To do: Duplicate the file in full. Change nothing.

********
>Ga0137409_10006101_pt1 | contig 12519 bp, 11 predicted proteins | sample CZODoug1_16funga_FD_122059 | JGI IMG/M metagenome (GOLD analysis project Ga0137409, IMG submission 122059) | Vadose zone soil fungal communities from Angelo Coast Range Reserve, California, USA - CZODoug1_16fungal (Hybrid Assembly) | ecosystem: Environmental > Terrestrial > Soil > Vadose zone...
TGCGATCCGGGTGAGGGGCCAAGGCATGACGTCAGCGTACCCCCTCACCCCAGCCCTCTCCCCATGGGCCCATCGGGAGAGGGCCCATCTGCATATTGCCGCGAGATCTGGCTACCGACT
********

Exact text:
>Ga0137409_10006101_pt1 | contig 12519 bp, 11 predicted proteins | sample CZODoug1_16funga_FD_122059 | JGI IMG/M metagenome (GOLD analysis project Ga0137409, IMG submission 122059) | Vadose zone soil fungal communities from Angelo Coast Range Reserve, California, USA - CZODoug1_16fungal (Hybrid Assembly) | ecosystem: Environmental > Terrestrial > Soil > Vadose zone...
TGCGATCCGGGTGAGGGGCCAAGGCATGACGTCAGCGTACCCCCTCACCCCAGCCCTCTCCCCATGGGCCCATCGGGAGAGGGCCCATCTGCATATTGCCGCGAGATCTGGCTACCGACT